UMass got most of its front-seven havoc from five guys, and only two return. Senior linebackers Bryton Barr and Jarell Addo combined for 16 TFLs, six sacks, and eight passes defensed, and Barr was the team’s second-best pass rusher. But replacing tackle Ali Ali-Musa and ends Da’Sean Downey and Sha-Ki Holines will be tricky, and good linebackers only mean so much if the line doesn’t do its job.
Three young reserves (ends Jack Byczko and Leon Flanagan Jr. and tackle Charly Timite) each made a few havoc plays and could blossom. Flanagan had a sack and a pick in the BYU win, and Whipple signed three three-star freshman linemen and got a nice spring contribution from redshirt freshman tackle Chris DiTommaso. So maybe the line holds up. But it’s not a given.
Whipple’s next good special teams unit will be his first. The Minutemen haven’t ranked higher than 112th in Special Teams S&P+ in any of Whip’s four seasons, and despite a solid return game, they ranked just 115th last year. The coverage units were miserable — 13.4 yards per punt return (120th in FBS), 23.3 yards per kick return (101st). And while punter Logan Laurent had a solid leg and did pretty well in taking over place-kicking duties from struggling freshman Michael Schreiner, he’s gone. So is Schreiner.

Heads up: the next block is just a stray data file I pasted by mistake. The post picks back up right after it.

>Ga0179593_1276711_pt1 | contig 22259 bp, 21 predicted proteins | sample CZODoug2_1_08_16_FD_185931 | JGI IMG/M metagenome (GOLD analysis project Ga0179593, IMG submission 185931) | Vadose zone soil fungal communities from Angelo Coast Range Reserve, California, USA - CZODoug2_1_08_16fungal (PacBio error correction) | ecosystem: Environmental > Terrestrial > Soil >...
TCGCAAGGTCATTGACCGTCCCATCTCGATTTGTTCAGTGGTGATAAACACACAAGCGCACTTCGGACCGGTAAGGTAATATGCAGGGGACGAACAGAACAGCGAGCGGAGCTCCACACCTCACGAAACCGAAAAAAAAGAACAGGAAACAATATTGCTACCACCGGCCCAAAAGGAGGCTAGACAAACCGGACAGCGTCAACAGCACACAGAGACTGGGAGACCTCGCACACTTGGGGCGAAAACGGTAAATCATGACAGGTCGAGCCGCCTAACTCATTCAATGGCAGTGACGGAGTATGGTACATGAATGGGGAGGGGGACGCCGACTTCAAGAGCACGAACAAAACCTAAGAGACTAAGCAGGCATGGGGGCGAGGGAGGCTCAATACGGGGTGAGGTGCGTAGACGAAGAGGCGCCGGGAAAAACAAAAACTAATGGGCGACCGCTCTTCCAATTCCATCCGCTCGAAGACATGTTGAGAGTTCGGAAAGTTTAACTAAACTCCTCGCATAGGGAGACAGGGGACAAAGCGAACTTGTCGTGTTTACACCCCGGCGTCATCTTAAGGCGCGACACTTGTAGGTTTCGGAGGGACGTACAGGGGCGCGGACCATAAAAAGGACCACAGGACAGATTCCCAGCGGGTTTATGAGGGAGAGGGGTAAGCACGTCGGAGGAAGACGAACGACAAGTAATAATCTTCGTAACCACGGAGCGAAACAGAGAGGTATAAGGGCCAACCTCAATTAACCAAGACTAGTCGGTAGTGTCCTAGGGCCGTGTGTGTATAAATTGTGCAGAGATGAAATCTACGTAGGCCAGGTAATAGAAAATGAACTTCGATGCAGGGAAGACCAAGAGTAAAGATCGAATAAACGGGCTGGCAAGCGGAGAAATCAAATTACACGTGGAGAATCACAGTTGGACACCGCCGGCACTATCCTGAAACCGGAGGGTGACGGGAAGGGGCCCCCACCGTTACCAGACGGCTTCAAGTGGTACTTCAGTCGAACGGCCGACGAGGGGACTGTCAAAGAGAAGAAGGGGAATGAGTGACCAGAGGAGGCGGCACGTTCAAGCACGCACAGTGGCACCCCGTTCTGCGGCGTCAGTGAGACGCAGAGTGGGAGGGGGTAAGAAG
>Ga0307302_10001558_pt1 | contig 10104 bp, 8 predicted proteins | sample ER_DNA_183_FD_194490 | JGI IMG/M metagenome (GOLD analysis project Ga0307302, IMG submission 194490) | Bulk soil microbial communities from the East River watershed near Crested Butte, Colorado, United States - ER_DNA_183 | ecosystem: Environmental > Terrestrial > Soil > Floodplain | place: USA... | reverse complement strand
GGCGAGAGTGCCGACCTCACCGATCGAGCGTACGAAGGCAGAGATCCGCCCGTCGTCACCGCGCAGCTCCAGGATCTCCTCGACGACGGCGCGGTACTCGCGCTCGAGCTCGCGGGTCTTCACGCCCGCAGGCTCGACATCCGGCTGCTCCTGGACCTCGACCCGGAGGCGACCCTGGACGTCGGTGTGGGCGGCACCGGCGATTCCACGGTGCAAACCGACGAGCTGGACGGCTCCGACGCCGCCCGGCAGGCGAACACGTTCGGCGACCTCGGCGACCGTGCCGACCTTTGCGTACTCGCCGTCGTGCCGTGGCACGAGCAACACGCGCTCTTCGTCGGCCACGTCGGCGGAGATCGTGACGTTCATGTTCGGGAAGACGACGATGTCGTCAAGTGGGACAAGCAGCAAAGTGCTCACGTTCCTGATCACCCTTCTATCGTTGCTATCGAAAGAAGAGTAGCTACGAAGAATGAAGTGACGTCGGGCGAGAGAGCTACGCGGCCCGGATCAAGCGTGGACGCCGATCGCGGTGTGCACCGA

Some combination of Isaiah Rodgers, Jessie Britt, Marquis Young, and Andy Isabella should produce solid returns again. But this might not be the year UMass cracks double digits in the special teams rankings.
2018 Schedule & Projection Factors
|Date||Opponent||Proj. S&P+ Rk||Proj. Margin||Win Probability|
|1-Sep||at Boston College||48||-14.2||21%|
|8-Sep||at Georgia Southern||106||-1.7||46%|
|15-Sep||at Florida International||120||2.6||56%|
|Projected S&P+ Rk||102|
|Proj. Off. / Def. Rk||83 / 113|
|Five-Year S&P+ Rk||-12.7 (123)|
|2- and 5-Year Recruiting Rk||116 / 110|
|2017 TO Margin / Adj. TO Margin*||3 / -0.3|
|2017 TO Luck/Game||+1.4|
|Returning Production (Off. / Def.)||71% (87%, 55%)|
|2017 Second-order wins (difference)||5.2 (-1.2)|
This would be a very good time for UMass to figure itself out.
Estes is right that Whipple is playing a very difficult hand right now; the MAC obviously wasn’t a great fit for the Minutemen when they first entered FBS, and their horrid play assured that they weren’t a great fit for the MAC, either. But after the turn of the 2020s, when the Big 12’s secondary rights deal expires and the Pac-12 either figures out a healthier network situation or starts from scratch, we could see another go-round of conference realignment.
No one knows what future realignment will look like, but a UMass that has its act together in football could be attractive to an AAC (which is headquartered in nearby Providence) or Conference USA. One that doesn’t will face either permanent independent life or a move back to FCS.
I do think Whip is close to a breakthrough, but if it’s going to happen, it probably needs to happen in 2018. There will be a bit of a setback in 2019 when Ford and quite a few other key contributors graduate, but a nice 2018 could rejuvenate recruiting (UMass went from 11 three-star signees in 2016 to eight in 2017 and six in 2018) and provide a path forward.
Whipple’s performing well in a really difficult situation. This needs to be the year the hard work pays off.